Colonel H.P Jones who commanded Jubal Early’s artillery battalion opened up a crossfire on von Gilsa’s brigade from its positions east of the Heidlersburg Road as Gordon’s brigade struck assisted by pressure being put forth by Junius Daniel’s brigade of Rodes division which was attacking Ames’s brigade from the northwest. The concentrated fire of the artillery added to the din and furthered the destruction among the Union men as Jones’s battalion’s fire “enfiladed its whole line and took it in reverse.” [46] The artillery fire from Jones’s battalion supported Gordon’s brigade as well as Early’s other two brigades, those of Hays and Avery as they advanced. “A prominent member of Ewell’s staff later said he had never seen guns “better served than Jones’ were on this occasion.” [47]

Von Gilsa’s outnumbered and badly exposed Union troops attempted to make a stand but were slaughtered by the Confederates; soon the brigade began to unravel, and then disintegrated. But it was not the complete rout posited by the brigade’s critics. It took “fifteen to twenty minutes of hard fighting for John Gordon’s men, assisted by some of George Doles regiments, to overrun Blocher’s Knoll” [48]One Confederate soldier later recalled, “it was a fearful slaughter, the golden wheat fields, a few minutes before in beauty, now gone, and the ground covered with the dead and wounded in blue.” [49] Another of Gordon’s soldiers noted “The Yankees…fought more stubborn than I ever saw them or ever want to see them again.” [50] Von Gilsa himself displayed tremendous courage in trying to stem the tide of the Confederate advance. He had “one horse shot from under him, but jumped onto another and desperately tried to stem the retreat. On soldier saw him ride “up and down that line through a regular storm of lead, meantime using German epithets so common to him.” [51] Despite his best efforts, just as a Chancellorsville von Gilsa was unable to hold his position and his troops fled through crowded and chaotic streets of Gettysburg to Cemetery Hill where their retreat was halted and they joined the troops of Steinwehr’s division and the other survivors of the First and Eleventh Corps troops who managed to escape the Confederate onslaught.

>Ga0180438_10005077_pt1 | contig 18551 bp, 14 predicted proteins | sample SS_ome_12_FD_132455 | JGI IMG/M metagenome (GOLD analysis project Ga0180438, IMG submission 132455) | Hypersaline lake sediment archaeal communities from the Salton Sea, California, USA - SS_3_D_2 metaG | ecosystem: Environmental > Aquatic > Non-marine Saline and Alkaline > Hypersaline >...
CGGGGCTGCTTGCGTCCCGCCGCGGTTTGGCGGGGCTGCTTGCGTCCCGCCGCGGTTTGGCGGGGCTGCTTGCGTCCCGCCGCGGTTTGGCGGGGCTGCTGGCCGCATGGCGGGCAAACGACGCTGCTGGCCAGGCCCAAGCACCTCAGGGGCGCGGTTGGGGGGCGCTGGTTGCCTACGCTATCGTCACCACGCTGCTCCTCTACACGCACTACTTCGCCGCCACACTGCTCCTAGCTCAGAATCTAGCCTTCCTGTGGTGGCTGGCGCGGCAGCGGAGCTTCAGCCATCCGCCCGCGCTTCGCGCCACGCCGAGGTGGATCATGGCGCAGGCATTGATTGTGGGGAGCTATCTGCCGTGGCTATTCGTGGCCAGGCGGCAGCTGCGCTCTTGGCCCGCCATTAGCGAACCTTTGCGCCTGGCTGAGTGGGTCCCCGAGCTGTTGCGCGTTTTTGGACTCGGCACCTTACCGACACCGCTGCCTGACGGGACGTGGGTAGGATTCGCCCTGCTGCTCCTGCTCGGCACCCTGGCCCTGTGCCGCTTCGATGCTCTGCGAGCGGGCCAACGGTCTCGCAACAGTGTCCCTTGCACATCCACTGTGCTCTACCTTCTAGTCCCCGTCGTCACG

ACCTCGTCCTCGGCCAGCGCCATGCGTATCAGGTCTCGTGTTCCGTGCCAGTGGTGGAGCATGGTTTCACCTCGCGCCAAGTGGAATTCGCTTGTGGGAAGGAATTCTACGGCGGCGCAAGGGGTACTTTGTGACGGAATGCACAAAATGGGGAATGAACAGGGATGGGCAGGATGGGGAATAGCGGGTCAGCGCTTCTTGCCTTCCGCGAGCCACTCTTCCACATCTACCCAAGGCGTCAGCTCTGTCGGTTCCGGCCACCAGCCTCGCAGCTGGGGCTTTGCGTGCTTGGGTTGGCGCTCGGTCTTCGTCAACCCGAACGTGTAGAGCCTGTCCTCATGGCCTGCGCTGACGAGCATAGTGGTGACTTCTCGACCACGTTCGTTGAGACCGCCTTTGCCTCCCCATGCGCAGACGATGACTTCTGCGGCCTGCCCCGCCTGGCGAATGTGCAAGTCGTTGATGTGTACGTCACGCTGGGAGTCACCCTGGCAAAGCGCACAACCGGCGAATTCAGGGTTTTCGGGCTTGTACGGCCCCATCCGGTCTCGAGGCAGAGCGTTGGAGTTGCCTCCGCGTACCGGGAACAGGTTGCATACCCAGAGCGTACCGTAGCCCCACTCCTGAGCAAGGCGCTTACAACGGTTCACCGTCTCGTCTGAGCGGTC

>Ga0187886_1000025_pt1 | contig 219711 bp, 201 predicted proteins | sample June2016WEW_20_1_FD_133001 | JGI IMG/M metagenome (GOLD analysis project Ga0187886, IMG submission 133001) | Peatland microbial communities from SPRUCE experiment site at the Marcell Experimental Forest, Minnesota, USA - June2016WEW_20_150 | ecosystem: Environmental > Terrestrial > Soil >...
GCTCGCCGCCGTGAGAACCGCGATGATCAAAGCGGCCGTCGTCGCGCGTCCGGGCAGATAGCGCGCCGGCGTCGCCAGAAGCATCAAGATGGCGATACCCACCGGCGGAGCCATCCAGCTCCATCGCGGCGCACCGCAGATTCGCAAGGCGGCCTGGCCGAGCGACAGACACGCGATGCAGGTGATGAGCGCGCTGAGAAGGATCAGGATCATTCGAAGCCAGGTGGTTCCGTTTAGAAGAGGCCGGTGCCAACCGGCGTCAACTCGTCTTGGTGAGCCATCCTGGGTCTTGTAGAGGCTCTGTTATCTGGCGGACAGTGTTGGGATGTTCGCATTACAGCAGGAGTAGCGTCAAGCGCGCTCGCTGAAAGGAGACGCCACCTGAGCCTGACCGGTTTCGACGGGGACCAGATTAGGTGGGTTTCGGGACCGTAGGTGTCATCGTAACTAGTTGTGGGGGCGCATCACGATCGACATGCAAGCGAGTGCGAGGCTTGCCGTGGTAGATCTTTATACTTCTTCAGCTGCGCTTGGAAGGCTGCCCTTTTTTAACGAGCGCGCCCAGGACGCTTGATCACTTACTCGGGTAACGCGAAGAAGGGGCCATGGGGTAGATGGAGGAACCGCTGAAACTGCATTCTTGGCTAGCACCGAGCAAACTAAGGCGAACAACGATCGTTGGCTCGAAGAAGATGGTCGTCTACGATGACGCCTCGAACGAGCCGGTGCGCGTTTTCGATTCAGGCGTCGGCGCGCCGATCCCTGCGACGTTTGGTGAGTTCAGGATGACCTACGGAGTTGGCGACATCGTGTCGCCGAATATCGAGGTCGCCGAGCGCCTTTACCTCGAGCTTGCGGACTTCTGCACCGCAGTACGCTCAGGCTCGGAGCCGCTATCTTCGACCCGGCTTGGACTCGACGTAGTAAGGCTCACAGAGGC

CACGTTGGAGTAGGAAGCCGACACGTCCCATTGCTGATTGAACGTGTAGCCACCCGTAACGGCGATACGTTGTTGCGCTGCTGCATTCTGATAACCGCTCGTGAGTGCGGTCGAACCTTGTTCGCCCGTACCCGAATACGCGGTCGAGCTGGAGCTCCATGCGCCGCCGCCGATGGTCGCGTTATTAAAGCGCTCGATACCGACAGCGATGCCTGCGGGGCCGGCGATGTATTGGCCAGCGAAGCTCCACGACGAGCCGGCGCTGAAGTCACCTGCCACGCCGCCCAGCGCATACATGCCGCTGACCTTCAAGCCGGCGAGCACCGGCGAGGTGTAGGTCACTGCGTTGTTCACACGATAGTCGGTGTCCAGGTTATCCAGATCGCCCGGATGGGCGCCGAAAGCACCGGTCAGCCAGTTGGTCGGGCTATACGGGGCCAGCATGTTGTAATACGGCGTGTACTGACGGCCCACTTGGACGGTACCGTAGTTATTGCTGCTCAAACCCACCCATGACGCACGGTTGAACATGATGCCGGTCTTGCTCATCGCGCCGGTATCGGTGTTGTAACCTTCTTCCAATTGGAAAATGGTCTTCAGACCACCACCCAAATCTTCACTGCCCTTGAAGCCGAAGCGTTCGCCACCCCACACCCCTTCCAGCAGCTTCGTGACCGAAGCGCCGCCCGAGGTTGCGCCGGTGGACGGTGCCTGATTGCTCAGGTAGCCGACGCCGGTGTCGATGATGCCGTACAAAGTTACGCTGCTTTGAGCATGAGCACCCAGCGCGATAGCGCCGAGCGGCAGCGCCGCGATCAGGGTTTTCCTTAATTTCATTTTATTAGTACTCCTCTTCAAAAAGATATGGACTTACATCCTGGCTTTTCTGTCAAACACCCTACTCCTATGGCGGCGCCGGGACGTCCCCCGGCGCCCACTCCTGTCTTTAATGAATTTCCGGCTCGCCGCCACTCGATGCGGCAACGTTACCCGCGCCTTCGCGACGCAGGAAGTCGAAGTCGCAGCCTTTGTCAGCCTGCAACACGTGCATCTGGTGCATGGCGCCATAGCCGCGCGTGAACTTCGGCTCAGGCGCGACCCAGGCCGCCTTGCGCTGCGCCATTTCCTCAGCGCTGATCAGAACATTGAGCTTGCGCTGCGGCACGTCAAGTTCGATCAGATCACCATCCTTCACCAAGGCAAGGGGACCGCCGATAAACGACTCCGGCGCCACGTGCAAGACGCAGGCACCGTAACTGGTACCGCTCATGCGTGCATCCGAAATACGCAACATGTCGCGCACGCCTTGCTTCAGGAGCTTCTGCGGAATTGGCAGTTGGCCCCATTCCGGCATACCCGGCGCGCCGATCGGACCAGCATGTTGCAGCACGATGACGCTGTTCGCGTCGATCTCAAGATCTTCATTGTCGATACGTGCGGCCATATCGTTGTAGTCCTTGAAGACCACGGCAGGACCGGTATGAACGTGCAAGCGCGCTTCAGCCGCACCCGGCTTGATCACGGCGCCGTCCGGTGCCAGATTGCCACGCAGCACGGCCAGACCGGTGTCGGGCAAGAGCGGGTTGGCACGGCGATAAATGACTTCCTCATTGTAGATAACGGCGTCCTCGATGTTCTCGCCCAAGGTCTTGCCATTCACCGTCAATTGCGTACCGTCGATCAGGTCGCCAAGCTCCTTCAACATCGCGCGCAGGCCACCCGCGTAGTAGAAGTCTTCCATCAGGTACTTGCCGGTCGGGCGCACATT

gordon

Brigadier General John Gordon